One of the things I miss about philosophy class is the assumption there that an argument can be protracted and serious without anyone getting bent out of shape or overly emotional. By contrast, there seems to be no argument online so brief or so petty that it fails to bring out frothing rage in (even the most superficially-invested) comment thread participants.
I'm told psychologists have taken to studying online rage, trying to determine why it's so commonplace. I have never been a sunshiny optimist when it comes to human nature, so I think the simplest answer is: most people are complete jerks (this is, after all, the same human race so prone to smashing, burning, and raping even during riots in which the participants don't know the cause or purpose of the riot -- many people are just itching to behave like savages, I think, instinctively relishing any opportunity for tribal warfare and other combat).
More troublingly, in an era of sites like Gawker, the jerks have come to think snarkiness proves them to be intelligent rather than mere members of a cretinous mob, as though snark requires effort or insight (even idiots do it these days -- really). The jerks theory would certainly explain some of the reactions (not, thank goodness, all) to my heroic confrontation with a profoundly (albeit coyly) morally-problematic fellow-panelist on C-SPAN2 back in October.
Also, as one of my young colleagues -- far more objective than I about the whole thing -- put it, it seems as though smart people tended to side with me and stupid people with the other panelist -- and there are a
lot of stupid people. Needless to say, that certainly jibes with my own intuitions about the matter.
Nonetheless, throughout January, I'll mostly examine the reactions of various relatively intelligent people who despite their intelligence leaned anti-Todd in it all -- since these are the cases I find most vexing. I would think they might have more readily picked up on the fact that what they were seeing was not an out-of-context personal attack (even if some of them probably couldn't be bothered to watch the whole ninety-minute C-SPAN2 broadcast nor even, I suspect in some cases, the whole six-minute clip excerpted on YouTube and elsewhere).
What they were seeing was more akin to, say, a man on a panel next to Norman Mailer objecting to Mailer's praise of violent crime as transgressive by reminding everyone that Mailer once stabbed his wife and nearly killed her (true). Or, if a more anti-conservative hypothetical helps you, imagine a bold panelist denouncing a virulently anti-gay minister by reminding the audience that the hypocritical minister frequents gay bars.
Sometimes the personal is political, and people too quick to criticize me in the whole matter probably ought very seriously to reexamine their own commitment to morality -- and ask themselves if they really even know why they chose the side they did in the matter. Far from thinking that I somehow "went too far," I would contend that anyone who really listened to what I was saying and came away anti-Todd is himself morally suspect, likely irrational, and at the very least complicit in public winking at serious and socially-damaging wrongdoing (linked to a truly poisonous though artfully concealed philosophy that may yet spread, to conservatism's and society's detriment).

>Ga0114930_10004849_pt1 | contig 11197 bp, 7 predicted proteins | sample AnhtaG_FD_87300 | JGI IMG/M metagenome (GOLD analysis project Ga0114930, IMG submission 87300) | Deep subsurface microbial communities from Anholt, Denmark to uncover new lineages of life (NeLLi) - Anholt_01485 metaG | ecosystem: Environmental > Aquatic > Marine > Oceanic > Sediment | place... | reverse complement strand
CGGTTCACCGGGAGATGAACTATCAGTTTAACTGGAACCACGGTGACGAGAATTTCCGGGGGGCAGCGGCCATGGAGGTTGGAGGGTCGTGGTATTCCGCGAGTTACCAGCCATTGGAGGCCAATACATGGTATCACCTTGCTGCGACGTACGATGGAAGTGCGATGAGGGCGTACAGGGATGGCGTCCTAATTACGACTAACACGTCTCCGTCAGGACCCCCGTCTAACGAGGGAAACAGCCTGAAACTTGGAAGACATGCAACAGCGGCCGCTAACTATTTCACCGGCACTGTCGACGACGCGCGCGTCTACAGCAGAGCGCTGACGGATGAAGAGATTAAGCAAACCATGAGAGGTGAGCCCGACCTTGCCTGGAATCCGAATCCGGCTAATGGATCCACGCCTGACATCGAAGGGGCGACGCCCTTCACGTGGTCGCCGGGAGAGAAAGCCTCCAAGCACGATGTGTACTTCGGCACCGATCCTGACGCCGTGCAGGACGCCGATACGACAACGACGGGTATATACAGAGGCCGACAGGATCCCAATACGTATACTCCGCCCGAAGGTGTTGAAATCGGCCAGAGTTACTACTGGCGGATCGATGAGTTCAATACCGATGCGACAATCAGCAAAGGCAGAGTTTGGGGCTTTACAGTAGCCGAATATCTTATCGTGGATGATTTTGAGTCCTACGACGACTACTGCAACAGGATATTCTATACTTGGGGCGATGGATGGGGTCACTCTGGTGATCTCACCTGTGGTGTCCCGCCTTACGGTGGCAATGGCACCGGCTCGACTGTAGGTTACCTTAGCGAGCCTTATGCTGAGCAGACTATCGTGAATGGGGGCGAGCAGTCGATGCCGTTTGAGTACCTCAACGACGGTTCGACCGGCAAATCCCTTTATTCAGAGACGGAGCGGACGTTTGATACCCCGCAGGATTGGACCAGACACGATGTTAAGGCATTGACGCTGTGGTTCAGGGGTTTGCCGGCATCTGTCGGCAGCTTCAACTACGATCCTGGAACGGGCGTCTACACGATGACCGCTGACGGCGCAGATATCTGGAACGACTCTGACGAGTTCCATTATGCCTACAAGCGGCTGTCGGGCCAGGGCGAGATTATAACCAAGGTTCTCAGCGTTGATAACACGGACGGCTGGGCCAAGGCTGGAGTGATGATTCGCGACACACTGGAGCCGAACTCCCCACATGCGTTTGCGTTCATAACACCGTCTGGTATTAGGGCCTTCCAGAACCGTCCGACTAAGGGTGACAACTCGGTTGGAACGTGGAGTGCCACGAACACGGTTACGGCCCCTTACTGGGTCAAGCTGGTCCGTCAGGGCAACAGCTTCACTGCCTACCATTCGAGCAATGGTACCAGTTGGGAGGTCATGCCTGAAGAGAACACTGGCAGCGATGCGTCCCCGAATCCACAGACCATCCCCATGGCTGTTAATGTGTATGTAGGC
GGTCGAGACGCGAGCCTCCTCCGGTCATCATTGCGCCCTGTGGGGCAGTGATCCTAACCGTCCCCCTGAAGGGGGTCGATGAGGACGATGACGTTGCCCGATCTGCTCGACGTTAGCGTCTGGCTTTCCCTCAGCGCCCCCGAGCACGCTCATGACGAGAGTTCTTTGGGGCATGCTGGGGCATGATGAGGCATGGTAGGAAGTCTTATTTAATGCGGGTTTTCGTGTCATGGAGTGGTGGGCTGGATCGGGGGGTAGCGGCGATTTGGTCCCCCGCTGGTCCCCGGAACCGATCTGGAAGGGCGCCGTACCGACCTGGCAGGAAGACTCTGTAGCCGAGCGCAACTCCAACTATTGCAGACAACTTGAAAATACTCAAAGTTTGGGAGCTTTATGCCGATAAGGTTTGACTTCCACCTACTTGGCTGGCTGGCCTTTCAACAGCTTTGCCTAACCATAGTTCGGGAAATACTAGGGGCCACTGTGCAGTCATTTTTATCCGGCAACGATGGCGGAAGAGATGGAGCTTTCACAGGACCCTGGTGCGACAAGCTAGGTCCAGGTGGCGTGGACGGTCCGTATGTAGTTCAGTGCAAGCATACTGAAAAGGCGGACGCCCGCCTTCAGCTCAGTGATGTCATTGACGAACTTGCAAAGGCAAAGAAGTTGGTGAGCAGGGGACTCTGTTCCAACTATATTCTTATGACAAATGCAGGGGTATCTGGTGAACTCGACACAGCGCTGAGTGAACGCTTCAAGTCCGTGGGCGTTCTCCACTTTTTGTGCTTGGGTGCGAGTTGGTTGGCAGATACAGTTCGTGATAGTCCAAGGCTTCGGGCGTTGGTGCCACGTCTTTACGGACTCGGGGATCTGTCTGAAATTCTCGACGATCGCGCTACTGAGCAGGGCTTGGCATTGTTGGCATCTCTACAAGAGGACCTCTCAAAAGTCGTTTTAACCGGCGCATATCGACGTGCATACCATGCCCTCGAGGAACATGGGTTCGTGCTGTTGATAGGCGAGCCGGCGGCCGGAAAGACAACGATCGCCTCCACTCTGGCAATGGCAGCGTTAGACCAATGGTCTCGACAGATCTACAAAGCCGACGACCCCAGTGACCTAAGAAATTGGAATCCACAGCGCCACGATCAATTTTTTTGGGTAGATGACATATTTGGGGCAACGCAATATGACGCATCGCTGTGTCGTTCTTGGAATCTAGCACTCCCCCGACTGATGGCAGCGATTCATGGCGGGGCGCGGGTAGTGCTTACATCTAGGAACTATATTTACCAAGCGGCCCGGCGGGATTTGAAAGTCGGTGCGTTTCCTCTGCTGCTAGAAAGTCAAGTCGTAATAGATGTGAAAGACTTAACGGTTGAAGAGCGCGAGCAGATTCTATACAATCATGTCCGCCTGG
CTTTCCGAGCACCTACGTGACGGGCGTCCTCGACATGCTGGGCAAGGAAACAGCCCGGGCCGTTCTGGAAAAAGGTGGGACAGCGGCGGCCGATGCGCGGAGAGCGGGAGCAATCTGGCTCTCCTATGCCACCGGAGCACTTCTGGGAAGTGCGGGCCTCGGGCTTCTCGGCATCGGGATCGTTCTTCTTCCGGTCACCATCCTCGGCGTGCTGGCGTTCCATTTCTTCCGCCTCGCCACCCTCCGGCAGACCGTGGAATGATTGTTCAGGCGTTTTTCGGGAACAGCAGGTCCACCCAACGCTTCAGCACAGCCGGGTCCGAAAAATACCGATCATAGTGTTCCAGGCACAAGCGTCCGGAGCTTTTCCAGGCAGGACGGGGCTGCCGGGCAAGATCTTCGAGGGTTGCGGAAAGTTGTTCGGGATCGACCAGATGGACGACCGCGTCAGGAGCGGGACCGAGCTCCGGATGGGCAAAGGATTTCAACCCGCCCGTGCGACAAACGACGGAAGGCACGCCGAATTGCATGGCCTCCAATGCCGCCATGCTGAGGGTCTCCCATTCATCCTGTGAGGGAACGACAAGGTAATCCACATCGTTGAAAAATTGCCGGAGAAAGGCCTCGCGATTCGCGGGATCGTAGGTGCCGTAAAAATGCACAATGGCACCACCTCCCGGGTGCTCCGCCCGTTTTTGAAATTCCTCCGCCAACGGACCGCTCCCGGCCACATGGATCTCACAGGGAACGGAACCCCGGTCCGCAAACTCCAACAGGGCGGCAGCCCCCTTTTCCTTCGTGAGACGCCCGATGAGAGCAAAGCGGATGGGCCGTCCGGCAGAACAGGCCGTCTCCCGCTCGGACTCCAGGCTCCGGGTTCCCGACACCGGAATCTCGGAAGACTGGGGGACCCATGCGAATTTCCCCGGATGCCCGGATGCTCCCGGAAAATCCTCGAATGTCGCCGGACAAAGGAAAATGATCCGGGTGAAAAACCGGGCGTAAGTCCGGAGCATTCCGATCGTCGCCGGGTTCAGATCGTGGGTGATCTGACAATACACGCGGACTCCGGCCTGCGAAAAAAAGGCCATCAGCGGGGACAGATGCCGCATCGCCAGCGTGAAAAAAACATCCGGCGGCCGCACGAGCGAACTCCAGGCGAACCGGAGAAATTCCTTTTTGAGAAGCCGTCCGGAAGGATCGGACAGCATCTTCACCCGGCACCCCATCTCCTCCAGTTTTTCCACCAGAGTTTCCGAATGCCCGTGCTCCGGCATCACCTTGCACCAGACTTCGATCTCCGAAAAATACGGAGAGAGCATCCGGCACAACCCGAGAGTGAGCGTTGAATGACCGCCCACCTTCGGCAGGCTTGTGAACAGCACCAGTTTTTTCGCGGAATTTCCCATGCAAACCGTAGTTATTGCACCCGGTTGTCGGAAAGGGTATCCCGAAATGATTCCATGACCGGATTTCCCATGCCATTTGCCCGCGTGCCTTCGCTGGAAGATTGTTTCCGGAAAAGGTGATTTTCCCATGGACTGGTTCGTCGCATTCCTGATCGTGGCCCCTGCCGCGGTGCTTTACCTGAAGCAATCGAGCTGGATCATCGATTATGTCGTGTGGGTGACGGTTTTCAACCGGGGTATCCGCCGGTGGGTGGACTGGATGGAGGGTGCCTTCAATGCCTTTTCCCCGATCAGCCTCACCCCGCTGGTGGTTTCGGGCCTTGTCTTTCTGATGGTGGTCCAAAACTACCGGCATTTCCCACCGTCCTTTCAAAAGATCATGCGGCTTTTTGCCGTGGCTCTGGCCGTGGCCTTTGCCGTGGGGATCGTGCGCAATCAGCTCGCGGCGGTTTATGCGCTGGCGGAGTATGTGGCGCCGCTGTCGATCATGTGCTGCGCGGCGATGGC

That the one or two people I've actually met before who leaned anti-Todd in the matter have always seemed to me (and others) to be likely Asperger's cases only adds to my impression that people who saw me as the villain in it all are likely morally and/or socially tone-deaf -- and should probably be ashamed of themselves for ineptly weighing in on the matter. There are, I strongly hope, moral priorities a good deal higher than keeping the peace on C-SPAN2, though some people can only react, zombie-like, to direct visual stimulation, without intuiting any broader moral implications. We'll get to those detractors later in the month, though.
In any case, this themed month of blog entries about (various subcategories of) my detractors will be called the "Month of Haters." I think this will get 2011 off on the right foot. My apologies in advance if I rarely or never respond in the comment threads. On this topic, madness that way lies (and I have real work to do, too). In the end, though, I think we will all learn and be better off for the C-SPAN2 fracas having occurred. It would be a poorer, plainer world had it not. If nothing else, this month's entries should serve to remind you that playas gonna have haters.
But I'd generally prefer a world that worked more like the civil discussions occurring this past week in Boston at the American Philosophical Association convention I attended -- so tomorrow, a look at that as well as our first subcategory of online haters, Catholics.